2016 was filled with stunning, particularly emotional movies this year. After 2015, the year of the “concept album” film, we enjoyed some well crafted respite with films somewhat less complicated, but which often struck strong tones.
Here are some asides to fill in the landscape; movies like Jungle Book, Fantastic Beasts and Where To Find Them, and Doctor Strange expanded on the recent trend of hyper kinetic updates to older stories and properties. Herzog landed a low fi hit with his internet exploration Lo and Behold. Cosmos, the beguiling last film from Andrzej Zulawski, suggested European New Wave still has a beating heart. And 2016 even saw a legitimate no-bullshit unpretentious comedy with Lonely Island’s funny-the-whole-way Popstar: Never Stop Never Stopping. Here were some other solid genre films from the year:
A meditative and unshowy story of the immigrant’s plight, which uses the central conceit of deceit to show how wrong it is to assume someone is simple or uncomplicated just because they don’t speak the language proficiently. The smiling foreigner’s grin is often a mask for exhaustion, exasperation, and desperation.
Louder Than Bombs
Joachim Trier’s latest drama is fully constructed, but still manages to keep enough pieces moving to affect a genuine situation in the wake of a mother’s death. This is sort of a classic domino drama with some American Beauty touches, where a sudden death makes everyone realize their idyllic suburban life is fairly unstable. It’s a bit staid in comparison to Trier’s own Oslo, but is nonetheless well done.
La La Land
Not exactly a movie that needs press, La La Land swept in at the end of 2016 as the winning musical with great songs which everyone was happy to see. The main problem with it is of course, is it’s not really a Gershwin style musical with great songs, and the leads are not always winning. Despite that, La La Land is a clever film, preserving Damien Chazelle’s touch for conflicting motivations from Whiplash and bringing it to bear on a modern relationship in Hollywood.
Foreign horror has a particular knack for making you feel comfortable with schlubby townsfolk navigating mildly spooky events, and then unsettling you by left-turning into some deeply unsettling climax. The Wailing is no exception, an exorcism tale set in the backwoods of Korea. The film does something very deliberate, but refuses to be pinned down until the final action, creating a guessing game that disturbs shockingly well, without the crutches of jump scares or nasty CGI monsters.
Kubo and the Two Strings
Kubo never quite strays into a darkness which would benefit it, but it toes the line well enough to intrigue in a distressing tale of a young kid who loses everything from his eye to his home. Kubo is compellingly rendered in metatextual stop motion animation (Kubo possesses a similar power to animate things around him). Using Japan mythology as a backdrop, it is always interesting to look at and puts together a few stunning action sequences.
A meditative paegyn without story or conflict, Jarmusch’s latest finds Adam Driver as a bus driver who also happens to write poetry. That’s it, that’s the movie. It is to Jarmusch’s credit that this film still makes sense, a kind of exploratory bumble through the texture of a slightly odd life, and how someone could harness those idiosyncrasies as fuel for inspiration. It’s not a film you would watch twice, but it’s probably the most relevant movie to your everyday life you’ll ever see. Paterson glorifies life without narrative lies, without sappy pronouncements or overwrought juxtapositions, using only the thread of life itself.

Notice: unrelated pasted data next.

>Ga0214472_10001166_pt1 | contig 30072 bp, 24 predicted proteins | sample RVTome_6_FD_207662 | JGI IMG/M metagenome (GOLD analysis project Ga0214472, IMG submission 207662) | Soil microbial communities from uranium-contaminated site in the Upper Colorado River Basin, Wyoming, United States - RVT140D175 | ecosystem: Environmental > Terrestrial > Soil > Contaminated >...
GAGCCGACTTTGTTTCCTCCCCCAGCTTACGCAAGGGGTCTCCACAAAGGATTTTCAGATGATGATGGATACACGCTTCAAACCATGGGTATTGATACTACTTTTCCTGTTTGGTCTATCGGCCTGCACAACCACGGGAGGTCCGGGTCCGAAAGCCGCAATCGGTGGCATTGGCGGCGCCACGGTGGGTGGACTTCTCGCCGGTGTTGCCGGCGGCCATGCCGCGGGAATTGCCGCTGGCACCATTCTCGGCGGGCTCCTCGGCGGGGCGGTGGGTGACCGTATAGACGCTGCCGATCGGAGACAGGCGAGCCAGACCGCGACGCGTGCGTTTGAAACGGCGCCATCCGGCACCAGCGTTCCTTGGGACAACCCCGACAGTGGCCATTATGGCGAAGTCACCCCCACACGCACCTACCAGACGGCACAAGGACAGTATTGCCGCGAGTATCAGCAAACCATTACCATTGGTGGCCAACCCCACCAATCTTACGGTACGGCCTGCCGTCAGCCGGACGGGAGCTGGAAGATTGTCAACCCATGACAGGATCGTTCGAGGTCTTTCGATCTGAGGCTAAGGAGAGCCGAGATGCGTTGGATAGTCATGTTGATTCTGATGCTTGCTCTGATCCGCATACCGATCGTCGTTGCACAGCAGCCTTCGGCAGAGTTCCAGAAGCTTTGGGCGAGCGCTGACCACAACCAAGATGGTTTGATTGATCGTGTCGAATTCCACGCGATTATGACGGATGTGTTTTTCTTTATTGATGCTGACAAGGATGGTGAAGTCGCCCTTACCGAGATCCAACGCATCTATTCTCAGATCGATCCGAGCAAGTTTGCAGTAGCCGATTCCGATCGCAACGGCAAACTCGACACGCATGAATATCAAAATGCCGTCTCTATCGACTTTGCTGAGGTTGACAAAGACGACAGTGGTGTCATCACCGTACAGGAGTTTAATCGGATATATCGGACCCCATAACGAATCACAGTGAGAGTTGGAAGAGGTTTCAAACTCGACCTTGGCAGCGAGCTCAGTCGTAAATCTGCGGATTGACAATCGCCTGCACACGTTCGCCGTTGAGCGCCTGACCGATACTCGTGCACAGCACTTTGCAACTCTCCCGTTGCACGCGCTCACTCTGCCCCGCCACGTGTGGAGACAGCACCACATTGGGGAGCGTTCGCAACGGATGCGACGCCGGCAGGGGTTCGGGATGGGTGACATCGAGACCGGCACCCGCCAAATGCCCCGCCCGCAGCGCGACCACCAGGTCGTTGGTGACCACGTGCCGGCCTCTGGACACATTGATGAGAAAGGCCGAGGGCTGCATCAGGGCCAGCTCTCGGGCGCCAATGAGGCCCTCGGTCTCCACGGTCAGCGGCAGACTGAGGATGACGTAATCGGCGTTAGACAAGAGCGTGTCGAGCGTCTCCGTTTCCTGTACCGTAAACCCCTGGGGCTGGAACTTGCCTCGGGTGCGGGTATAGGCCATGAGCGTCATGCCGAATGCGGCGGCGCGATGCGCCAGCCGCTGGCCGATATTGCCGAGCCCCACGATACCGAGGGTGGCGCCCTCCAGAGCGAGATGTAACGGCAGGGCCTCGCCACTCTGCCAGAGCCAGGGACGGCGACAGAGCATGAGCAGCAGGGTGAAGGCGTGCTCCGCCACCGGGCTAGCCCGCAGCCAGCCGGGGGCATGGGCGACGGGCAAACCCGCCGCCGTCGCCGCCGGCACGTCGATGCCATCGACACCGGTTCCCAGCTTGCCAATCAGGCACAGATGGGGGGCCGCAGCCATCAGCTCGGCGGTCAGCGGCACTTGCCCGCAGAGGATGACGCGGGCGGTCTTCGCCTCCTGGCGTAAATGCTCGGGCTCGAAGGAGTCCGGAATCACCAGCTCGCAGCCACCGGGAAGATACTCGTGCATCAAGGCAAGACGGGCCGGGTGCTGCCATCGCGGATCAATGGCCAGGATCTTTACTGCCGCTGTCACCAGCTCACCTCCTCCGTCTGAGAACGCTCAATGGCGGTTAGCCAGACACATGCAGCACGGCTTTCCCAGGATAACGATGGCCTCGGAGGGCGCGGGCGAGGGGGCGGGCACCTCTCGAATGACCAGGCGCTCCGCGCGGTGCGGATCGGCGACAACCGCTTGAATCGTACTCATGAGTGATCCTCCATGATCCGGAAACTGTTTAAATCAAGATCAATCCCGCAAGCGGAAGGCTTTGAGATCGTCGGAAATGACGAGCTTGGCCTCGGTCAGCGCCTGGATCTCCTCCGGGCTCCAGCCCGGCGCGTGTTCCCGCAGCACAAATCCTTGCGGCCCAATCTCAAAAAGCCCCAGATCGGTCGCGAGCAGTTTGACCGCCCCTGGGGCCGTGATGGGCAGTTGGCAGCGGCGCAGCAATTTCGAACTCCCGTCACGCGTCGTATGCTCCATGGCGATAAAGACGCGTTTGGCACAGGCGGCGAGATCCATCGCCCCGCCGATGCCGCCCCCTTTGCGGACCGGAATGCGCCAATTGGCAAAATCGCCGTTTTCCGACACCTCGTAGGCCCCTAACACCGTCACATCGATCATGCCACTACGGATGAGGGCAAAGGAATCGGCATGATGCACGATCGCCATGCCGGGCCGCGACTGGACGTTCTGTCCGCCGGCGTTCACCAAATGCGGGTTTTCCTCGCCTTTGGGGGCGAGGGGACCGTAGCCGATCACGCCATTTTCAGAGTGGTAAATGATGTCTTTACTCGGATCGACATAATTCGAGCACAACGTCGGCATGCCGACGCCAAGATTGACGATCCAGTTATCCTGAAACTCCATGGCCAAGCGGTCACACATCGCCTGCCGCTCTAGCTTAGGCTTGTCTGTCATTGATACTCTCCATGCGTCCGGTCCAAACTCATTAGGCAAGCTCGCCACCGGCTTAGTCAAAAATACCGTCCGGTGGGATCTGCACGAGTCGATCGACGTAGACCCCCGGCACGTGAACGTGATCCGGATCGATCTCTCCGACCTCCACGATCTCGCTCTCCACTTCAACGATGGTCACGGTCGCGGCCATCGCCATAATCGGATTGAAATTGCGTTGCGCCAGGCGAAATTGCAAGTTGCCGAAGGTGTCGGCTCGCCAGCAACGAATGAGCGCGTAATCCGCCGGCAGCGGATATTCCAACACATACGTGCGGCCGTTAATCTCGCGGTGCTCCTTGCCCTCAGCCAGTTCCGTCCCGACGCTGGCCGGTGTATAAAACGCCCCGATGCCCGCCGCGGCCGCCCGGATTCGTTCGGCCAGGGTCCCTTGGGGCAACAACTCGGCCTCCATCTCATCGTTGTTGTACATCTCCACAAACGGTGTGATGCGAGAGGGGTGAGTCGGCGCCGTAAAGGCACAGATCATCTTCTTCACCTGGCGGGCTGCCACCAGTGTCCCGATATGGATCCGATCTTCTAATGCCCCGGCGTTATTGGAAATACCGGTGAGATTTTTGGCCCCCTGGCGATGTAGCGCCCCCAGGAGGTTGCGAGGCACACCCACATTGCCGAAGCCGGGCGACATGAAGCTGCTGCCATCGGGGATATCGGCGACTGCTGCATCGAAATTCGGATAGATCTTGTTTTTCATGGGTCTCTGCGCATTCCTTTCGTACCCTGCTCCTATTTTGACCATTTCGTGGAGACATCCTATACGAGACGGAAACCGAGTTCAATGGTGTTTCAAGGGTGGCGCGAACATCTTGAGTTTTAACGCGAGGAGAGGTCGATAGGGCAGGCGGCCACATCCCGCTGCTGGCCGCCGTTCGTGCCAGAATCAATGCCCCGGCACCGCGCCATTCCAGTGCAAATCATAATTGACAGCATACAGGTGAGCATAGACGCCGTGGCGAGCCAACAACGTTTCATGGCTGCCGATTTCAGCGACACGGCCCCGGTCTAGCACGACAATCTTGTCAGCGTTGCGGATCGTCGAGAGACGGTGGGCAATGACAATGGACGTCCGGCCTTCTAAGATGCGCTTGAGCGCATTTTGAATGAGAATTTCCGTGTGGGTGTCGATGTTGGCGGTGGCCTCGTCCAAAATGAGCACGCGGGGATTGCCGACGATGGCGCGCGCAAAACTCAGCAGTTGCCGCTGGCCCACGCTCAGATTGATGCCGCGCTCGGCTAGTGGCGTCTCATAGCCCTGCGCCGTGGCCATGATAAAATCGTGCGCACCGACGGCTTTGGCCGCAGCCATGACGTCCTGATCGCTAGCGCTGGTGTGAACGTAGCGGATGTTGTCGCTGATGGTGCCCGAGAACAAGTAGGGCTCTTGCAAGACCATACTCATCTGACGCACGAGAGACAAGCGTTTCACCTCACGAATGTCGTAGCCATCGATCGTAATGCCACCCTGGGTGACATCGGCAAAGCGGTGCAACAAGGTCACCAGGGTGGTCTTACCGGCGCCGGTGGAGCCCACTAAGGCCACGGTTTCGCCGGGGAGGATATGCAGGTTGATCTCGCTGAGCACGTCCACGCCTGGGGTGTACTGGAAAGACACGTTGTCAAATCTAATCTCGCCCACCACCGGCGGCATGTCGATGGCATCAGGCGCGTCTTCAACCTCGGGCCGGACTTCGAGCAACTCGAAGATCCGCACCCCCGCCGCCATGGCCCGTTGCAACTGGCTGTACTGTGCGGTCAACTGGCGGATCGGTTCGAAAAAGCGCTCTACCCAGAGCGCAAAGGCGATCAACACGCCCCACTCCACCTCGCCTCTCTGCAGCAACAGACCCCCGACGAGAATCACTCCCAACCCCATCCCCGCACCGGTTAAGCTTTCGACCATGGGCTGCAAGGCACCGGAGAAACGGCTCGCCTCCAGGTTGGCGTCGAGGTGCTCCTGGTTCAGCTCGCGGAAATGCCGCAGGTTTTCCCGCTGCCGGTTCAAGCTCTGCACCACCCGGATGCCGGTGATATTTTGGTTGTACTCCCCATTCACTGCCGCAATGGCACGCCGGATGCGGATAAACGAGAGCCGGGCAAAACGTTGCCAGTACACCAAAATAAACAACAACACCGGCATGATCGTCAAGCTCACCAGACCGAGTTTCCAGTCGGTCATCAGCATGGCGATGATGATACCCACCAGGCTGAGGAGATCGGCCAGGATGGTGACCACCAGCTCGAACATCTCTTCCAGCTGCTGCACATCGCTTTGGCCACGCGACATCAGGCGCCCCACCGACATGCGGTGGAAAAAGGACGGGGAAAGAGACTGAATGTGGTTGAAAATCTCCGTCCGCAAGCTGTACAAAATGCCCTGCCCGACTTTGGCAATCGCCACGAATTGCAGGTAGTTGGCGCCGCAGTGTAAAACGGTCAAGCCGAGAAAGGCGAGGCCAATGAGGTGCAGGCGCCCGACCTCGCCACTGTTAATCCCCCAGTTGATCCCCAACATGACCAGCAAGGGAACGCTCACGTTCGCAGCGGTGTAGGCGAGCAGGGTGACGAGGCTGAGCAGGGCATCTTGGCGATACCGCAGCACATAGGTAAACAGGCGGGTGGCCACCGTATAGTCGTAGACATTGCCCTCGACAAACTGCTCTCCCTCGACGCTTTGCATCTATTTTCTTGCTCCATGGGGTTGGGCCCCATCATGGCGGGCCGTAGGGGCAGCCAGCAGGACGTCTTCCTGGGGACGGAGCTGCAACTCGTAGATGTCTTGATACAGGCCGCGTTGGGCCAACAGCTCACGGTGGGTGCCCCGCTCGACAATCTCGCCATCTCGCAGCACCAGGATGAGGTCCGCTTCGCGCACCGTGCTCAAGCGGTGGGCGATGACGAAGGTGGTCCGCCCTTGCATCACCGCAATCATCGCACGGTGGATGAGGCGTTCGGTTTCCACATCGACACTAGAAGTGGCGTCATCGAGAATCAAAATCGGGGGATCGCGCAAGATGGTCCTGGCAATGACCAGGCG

What follows are the films that punched above their weight in 2016. The top ten are:
A notable improvement on Sicario, Villeneuve brings his trademark moodiness to a story with a clear narrative. Although the way all the pieces join together in the end is a little cute, most of the film focuses on the central concept of approaching a truly alien encounter. Years ago Alien dispensed with the rubber suits and obvious Earthly connections to give us something that was hard to predict or understand, a truly xenobiotic menace. Arrival does the same thing but for an alien culture, imagining how the communication gap might manifest. As always, the imagery and soundtrack are effective in Villeneuve’s hands, and Amy Adams makes a good choice here to play her icey academic as a bit of a space cadet, which amplifies the disorientation present throughout the film.
Somewhat presciently, Green Room predicts a kindler, gentler Nazi scum that has wormed its way into a niche in America. A backwoods Nazi cult is shown as a fully functioning organization, obviously run by money but strengthened by propaganda normalized in the friendly neighbor mouth of an amazingly cast Patrick Stewart. They just happens to intersect with a desperate for cash punk band swinging through town (including Anton Yelchin in one of his last performances), the members of which now have the bad fortune to witness shit go down. The resultant violence is again portrayed from ground level by Blue Ruin’s director Jeremy Saulnier, creating a consequence heavy blood bath with poorly defined heroes and villains that emphasizes the conflicts without idolizing the results. Everyone wants to be John Wick, but no one in their right mind would want to go through this.
Direct communication between people often fails, in large part because convincing people to abandon their rationalizations is a much more monumental task than can be accomplished by simply spouting some self evident truths. Mr Erdmann finds himself in just such a situation; he can tell his daughter is unhappily grinding her life away but any advice is obviously deflected (do you listen to your parents??). Flustered, the father finds a solution in no solution; he invents reasons to just kind of hang around, making a hilarious nuisance of himself. Although the subtext of Toni Erdmann is about the right and wrong ways to find satisfaction in life, it also documents the irreplaceable subtle and complex wordless communication that occurs between people when they physically spend time together.